Popular Science blog
If you either run a science club or are a teenager who likes getting your hands dirty experimentally, you are going to love this. I certainly would have in my youth.
ForeWord Reviews
[T]his ample resource encourages readers to consider everyday occurrences and enlivens complex ideas with lessons designed to inspire curiosity. . . . Recommended as a follow-up to the author's previous collections in the series, and as a valuable treasury of projects for teachers, coordinators of science clubs, parents of advanced, older homeschoolers, and adult enthusiasts who have experience in the field and are seeking enjoyable activities to practice and share with others.
— Karen Rigby
Teach Secondary
Downie's instructions are admirably clear and straightforward; his explanations of the underlying science admirably comprehensive and comprehensible; and his passion and enthusiasm, totally infectious.
— Helen Mulley
New Scientist
This book is guaranteed fun.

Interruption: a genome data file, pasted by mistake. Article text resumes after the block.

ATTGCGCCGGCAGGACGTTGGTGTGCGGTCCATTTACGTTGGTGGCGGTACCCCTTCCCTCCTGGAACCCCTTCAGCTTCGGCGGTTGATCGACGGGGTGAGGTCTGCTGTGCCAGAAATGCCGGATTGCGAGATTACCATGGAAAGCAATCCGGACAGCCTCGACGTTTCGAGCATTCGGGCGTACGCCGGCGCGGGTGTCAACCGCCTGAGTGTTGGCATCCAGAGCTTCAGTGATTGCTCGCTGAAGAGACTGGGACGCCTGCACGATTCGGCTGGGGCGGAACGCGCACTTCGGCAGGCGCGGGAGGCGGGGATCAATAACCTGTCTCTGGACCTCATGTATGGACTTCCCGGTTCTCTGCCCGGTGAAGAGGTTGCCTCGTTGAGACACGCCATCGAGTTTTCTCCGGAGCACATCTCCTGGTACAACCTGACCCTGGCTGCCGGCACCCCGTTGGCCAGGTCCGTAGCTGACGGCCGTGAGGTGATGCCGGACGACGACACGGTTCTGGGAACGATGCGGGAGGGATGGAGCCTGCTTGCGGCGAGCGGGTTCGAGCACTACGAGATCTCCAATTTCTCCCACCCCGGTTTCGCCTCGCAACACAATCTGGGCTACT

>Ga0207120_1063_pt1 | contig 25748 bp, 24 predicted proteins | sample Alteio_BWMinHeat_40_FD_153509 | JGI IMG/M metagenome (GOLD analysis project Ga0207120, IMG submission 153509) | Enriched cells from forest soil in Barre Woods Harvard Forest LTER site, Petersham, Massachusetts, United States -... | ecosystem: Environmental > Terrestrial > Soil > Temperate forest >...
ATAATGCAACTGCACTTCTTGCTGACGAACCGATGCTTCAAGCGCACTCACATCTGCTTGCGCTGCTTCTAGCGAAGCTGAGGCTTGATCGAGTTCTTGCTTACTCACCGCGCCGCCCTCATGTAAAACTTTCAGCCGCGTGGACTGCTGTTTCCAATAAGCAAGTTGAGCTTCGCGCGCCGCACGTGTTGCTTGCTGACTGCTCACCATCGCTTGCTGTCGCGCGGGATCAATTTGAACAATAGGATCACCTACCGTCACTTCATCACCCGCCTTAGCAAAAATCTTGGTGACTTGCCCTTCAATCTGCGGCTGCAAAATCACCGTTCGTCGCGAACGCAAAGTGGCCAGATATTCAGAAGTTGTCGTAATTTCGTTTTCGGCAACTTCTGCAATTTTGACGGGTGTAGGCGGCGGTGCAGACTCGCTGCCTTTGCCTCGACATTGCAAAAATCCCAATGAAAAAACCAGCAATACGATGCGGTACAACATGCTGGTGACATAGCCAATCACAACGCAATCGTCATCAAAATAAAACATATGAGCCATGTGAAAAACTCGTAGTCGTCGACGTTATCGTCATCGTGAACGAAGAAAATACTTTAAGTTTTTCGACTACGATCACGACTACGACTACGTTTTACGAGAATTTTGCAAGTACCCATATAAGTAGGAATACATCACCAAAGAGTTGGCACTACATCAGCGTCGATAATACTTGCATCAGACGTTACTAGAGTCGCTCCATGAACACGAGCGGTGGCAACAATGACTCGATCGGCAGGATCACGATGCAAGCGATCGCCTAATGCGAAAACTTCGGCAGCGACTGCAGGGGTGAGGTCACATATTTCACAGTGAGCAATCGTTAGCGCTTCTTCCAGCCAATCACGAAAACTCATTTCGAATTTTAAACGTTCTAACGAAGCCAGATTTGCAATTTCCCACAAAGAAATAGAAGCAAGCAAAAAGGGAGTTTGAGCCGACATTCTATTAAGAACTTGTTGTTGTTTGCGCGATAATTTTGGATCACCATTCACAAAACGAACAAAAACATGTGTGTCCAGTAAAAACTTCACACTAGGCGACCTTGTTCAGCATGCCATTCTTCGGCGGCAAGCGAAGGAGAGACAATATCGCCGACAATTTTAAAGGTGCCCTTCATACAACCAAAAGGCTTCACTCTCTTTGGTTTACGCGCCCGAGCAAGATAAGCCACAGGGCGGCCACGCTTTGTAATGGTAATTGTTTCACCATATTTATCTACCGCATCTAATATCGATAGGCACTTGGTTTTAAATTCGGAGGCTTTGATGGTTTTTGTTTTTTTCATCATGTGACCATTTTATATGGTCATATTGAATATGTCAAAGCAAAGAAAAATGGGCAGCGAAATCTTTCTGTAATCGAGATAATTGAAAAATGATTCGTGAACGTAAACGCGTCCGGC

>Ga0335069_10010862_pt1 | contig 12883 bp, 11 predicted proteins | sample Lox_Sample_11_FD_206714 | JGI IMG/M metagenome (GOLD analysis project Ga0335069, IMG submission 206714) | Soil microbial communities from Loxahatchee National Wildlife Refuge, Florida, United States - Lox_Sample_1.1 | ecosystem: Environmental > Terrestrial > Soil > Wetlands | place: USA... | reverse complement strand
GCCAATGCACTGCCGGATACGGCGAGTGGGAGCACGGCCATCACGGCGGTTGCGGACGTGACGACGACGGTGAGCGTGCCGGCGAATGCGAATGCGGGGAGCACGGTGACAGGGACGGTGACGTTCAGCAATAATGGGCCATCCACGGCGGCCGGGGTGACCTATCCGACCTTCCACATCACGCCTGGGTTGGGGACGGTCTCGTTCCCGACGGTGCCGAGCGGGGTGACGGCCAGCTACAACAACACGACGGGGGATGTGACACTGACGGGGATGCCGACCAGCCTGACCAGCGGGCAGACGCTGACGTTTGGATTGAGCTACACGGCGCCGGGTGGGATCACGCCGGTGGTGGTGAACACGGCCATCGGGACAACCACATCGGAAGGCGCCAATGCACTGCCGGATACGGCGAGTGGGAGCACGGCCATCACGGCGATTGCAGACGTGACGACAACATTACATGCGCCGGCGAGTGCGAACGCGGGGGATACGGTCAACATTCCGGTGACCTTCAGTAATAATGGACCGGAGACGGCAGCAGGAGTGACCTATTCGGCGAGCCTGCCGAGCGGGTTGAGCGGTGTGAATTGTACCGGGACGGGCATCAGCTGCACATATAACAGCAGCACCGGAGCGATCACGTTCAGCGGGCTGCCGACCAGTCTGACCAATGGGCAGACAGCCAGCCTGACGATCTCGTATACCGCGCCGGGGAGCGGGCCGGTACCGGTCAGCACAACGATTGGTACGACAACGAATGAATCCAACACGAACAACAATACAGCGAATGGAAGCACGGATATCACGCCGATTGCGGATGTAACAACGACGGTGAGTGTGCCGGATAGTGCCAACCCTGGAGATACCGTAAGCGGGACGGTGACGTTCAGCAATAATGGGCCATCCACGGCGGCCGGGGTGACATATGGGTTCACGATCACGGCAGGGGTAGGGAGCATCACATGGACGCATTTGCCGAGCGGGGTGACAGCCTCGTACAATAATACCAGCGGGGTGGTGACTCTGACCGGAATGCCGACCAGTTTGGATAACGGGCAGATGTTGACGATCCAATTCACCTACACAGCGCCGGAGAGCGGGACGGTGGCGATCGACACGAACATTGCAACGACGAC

Washington Post - Aaron Leitko
In his book, physicist Neil Downie provides a series of do-it-yourself science experiments that stand apart from your ho-hum Mr. Wizard-fare because, well, they involve a few high-speed projectiles. . . . All you need are a few household items, some good judgment and, possibly, a carrotproof vest.
ForeWord Reviews - Karen Rigby
[T]his ample resource encourages readers to consider everyday occurrences and enlivens complex ideas with lessons designed to inspire curiosity. . . . Recommended as a follow-up to the author's previous collections in the series, and as a valuable treasury of projects for teachers, coordinators of science clubs, parents of advanced, older homeschoolers, and adult enthusiasts who have experience in the field and are seeking enjoyable activities to practice and share with others.
Teach Secondary - Helen Mulley
Downie's instructions are admirably clear and straightforward; his explanations of the underlying science admirably comprehensive and comprehensible; and his passion and enthusiasm, totally infectious.
Physics World - Clarissa Ai Ling Lee
[T]hose willing to put in the effort will get a real kick out of this book.
Education in Chemistry - Paul Wolstenholme-Hogg
The Ultimate Book of Saturday Science is an absolutely fantastic book that contains one of the largest collections of fun-to-do experiments that you will ever come across in a science library. . . . Downie does not just stop at the experiment—each one is backed up with the science behind it, the equipment you need and references for further reading. It truly is a wonderful book to read, and more importantly, a book to bring out the scientist in anyone.
School Science Review - Sandra Baggley